France looks past Google, Apple for virus contact tracing
The move, which leaves France relatively isolated in Europe alongside Britain and Norway, reflects differences on how such apps should be structured, who has access to sensitive data and their effectiveness.
A number of countries have already deployed "contact tracing" apps on smartphones that track a person's contacts and alert them if need be, generating vital information to help contain outbreaks and slow the spread of the virus as nations ease lockdowns and get back to work.
These apps can be based either on a decentralised or centralised architecture.
A decentralised architecture keeps the information about whom a person has been in contact with on the smartphone.
If the person declares themselves to have been infected by the coronavirus, then those people deemed to have been in close contact for an extended period receive a notification to isolate themselves and get tested.
In a centralised system the data is managed by an authority, say a national health service, that would have access to the data to ensure those who are exposed are indeed following the proper health and isolation recommendations.
Apple and Google banded together last month to develop coronavirus contact tracing technology that would work across their operating systems.
The technology, set to be released later this month, embraces a decentralised architecture that would enable smartphone users to control their own data, and choose whether to notify the authorities if they have been exposed.
- Titans setting the terms -
Numerous tech experts and privacy advocates prefer a decentralised option because of data privacy concerns, worried about governments establishing databases that could be used for surveillance, even after the pandemic.
But France, along with London, contest that argument and prefer a centralised architecture that will provide them with the information needed to ensure the spread of the disease is effectively contained.
Norway also opted for a centralised system for its "Smittestop" or "stop infection" app launched last month.
To become an effective tool for public health authorities, a contact tracing app has to be widely used -- experts say by at least 60 percent of the population -- but also provide them with needed information about who is getting sick as well as where, which can be important for taking quick measures to close hotspots.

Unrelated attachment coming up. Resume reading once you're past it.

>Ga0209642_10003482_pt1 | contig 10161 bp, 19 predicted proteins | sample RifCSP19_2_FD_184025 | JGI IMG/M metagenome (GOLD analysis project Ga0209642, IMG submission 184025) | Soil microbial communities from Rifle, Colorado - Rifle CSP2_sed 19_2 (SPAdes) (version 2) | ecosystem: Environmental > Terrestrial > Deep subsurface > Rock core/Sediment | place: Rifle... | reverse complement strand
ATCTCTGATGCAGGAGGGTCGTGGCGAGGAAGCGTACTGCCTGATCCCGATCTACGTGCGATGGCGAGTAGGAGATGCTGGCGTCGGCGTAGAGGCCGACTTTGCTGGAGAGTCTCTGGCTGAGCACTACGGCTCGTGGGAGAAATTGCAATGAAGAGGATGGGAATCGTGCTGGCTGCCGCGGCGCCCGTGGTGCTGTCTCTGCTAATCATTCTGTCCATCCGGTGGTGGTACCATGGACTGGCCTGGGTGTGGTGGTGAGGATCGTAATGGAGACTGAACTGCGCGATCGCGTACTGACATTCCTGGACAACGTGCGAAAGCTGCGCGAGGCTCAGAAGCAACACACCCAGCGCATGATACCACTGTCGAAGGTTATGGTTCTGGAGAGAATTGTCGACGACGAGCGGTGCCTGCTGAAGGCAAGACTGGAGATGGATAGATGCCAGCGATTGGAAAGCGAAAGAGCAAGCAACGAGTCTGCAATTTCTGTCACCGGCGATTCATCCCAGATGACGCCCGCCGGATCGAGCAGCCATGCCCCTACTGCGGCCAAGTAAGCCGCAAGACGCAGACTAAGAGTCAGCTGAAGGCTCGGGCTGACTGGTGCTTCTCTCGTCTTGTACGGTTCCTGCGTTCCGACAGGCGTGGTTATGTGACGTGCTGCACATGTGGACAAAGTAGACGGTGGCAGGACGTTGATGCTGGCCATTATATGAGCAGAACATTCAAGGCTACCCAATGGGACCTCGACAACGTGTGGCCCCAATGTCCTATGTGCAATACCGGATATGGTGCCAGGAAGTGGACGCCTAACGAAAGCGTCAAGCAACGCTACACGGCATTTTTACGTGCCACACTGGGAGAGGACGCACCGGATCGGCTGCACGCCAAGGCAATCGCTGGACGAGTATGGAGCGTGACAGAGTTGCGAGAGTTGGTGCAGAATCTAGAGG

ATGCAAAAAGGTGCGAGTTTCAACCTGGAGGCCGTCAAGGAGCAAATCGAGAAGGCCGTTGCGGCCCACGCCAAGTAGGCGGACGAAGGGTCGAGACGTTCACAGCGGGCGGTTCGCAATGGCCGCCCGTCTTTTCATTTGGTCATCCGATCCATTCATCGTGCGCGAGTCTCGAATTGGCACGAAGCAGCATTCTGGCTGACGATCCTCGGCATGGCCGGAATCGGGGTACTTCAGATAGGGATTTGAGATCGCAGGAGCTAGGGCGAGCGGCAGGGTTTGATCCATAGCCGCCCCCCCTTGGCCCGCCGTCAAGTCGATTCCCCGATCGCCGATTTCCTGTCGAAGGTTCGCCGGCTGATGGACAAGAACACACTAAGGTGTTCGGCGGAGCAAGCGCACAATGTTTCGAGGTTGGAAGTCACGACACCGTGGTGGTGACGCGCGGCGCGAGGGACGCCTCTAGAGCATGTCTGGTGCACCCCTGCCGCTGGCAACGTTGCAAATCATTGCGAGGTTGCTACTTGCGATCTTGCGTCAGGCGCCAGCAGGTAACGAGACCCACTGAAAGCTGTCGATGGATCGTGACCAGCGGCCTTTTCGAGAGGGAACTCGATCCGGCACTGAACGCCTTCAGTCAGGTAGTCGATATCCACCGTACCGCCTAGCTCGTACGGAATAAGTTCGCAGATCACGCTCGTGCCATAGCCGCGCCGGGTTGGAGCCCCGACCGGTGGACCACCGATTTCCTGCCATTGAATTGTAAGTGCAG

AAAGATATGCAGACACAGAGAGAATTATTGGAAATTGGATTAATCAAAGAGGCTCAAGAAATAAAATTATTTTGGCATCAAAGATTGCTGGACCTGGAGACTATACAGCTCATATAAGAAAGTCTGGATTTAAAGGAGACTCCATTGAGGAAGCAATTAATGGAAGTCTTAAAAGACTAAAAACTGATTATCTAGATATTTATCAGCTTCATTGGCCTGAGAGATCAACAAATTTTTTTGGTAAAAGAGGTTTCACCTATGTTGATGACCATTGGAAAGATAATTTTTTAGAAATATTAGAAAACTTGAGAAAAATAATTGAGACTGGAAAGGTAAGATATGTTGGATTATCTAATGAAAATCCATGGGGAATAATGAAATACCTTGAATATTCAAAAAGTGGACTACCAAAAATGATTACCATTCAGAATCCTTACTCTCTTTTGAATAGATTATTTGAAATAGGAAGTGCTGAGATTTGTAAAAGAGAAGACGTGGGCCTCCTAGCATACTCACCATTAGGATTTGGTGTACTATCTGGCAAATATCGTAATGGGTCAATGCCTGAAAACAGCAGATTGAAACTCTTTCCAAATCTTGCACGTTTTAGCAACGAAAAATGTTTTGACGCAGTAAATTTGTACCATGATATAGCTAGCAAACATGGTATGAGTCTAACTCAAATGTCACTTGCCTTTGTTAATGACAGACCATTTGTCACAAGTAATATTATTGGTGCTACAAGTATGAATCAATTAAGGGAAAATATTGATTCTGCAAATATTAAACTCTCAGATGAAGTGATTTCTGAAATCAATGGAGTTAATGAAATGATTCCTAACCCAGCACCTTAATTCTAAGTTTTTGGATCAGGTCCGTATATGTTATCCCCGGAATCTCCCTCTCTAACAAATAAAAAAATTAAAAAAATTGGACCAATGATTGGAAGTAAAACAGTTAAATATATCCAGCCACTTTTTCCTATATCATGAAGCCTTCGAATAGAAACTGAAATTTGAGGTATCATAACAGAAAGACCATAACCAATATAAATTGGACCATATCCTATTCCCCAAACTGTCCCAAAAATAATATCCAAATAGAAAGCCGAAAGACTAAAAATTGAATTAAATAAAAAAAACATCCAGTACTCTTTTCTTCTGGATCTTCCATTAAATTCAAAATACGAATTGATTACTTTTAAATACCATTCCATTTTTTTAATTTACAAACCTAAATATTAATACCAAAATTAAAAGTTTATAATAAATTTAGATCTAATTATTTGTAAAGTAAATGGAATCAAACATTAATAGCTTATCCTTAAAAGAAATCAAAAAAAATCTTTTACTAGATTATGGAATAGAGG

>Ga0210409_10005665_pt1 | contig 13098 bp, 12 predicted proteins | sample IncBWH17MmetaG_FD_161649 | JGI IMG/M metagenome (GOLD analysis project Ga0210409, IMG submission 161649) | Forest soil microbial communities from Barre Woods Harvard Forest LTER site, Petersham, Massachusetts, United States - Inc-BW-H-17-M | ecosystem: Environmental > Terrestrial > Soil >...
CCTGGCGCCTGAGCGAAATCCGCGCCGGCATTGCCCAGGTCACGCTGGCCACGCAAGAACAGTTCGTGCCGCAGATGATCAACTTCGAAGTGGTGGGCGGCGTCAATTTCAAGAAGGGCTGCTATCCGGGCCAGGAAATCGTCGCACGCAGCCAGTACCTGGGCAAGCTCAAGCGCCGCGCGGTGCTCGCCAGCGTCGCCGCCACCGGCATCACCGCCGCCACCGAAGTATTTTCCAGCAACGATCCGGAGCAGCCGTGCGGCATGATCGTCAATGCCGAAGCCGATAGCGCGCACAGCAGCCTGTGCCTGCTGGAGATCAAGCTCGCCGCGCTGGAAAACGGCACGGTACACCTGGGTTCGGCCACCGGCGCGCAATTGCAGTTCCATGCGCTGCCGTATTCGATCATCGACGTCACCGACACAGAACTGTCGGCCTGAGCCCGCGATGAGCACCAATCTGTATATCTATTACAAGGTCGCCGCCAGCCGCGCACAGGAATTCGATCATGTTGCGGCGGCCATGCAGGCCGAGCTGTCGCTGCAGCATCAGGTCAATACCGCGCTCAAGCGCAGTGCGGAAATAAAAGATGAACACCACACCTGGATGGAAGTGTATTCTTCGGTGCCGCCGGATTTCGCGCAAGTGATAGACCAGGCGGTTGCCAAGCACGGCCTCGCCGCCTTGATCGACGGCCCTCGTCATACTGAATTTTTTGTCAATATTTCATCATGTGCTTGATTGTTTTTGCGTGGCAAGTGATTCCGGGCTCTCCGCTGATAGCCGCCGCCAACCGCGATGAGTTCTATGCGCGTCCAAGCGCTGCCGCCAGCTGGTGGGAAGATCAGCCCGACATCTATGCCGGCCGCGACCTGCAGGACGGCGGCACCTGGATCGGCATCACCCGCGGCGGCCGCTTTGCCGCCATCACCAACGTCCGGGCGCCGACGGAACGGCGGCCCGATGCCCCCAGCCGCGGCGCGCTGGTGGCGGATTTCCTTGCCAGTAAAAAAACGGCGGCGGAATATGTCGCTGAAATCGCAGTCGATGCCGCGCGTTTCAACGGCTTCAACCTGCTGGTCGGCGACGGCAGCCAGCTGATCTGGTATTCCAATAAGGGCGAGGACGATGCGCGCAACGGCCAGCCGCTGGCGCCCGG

Decentralised apps that make use of the Bluetooth radios on smartphones can be built so they do not even record the location of where people are in contact.
People would need to keep the app open at all times, an inconvenience that would likely lead to many people not having it running on their phones.
- Systems rolled out -
While the European Commission has not yet taken a formal position on the options, it acknowledges a decentralised system is better on data privacy grounds.
"If both approaches can be in conformity with data protection laws, from a point of view of minimising the collection of data, the decentralised approach is preferable as less data would be stored" on a centralised server, a Commission spokesman told AFP.
Several European countries are expected to roll out contact tracing apps in June, which should provide some indication as to the best strategies.
The technology arm of Britain's National Health Service has been testing its centralised system on the Isle of Wight since May 5 and plans to unroll it nationwide in the coming weeks.
Germany has opted for a decentralised system compatible with the Apple/Google initiative that it hopes will be ready in several weeks.
Italy, which has also gone for a decentralised system, should have its app ready by the end of May, Innovation Minister Paola Pisano told the Corriere della Sera daily on Monday.
In Austria, the Red Cross has launched an app based on a centralised model that has 600,000 users, but it is expected to evolve into a decentralised application.
Switzerland is currently testing its decentralised app.